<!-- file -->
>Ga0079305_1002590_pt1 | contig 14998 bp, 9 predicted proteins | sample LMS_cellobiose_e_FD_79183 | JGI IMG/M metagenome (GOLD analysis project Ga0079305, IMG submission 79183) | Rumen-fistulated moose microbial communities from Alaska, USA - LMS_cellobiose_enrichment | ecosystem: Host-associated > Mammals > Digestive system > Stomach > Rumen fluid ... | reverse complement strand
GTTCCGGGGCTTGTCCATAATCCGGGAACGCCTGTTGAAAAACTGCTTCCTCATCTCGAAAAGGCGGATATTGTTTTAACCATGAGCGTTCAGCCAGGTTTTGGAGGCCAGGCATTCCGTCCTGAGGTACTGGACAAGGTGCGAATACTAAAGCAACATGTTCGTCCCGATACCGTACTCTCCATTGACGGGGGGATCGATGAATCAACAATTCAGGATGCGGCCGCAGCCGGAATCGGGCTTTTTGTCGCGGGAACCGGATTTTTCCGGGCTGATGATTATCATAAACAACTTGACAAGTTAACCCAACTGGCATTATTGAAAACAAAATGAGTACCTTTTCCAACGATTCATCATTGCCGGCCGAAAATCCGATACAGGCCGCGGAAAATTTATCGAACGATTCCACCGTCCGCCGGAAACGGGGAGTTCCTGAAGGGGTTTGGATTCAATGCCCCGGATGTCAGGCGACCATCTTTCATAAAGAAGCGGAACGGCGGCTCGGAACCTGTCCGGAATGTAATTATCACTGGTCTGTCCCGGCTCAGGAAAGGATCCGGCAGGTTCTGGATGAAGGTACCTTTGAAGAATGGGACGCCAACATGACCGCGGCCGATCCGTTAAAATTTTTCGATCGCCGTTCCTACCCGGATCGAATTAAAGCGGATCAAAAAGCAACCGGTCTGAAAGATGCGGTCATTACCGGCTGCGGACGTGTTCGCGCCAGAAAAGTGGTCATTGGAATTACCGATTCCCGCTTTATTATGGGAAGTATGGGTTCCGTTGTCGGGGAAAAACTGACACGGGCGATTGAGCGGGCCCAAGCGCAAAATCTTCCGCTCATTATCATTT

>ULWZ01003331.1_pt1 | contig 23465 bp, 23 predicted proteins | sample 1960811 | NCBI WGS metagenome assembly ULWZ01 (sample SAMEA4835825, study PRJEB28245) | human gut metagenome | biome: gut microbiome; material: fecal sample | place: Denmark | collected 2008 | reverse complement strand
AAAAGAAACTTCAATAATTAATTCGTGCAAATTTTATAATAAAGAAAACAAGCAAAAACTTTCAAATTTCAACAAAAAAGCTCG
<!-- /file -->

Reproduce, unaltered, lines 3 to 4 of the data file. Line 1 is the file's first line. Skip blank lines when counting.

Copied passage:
>ULWZ01003331.1_pt1 | contig 23465 bp, 23 predicted proteins | sample 1960811 | NCBI WGS metagenome assembly ULWZ01 (sample SAMEA4835825, study PRJEB28245) | human gut metagenome | biome: gut microbiome; material: fecal sample | place: Denmark | collected 2008 | reverse complement strand
AAAAGAAACTTCAATAATTAATTCGTGCAAATTTTATAATAAAGAAAACAAGCAAAAACTTTCAAATTTCAACAAAAAAGCTCG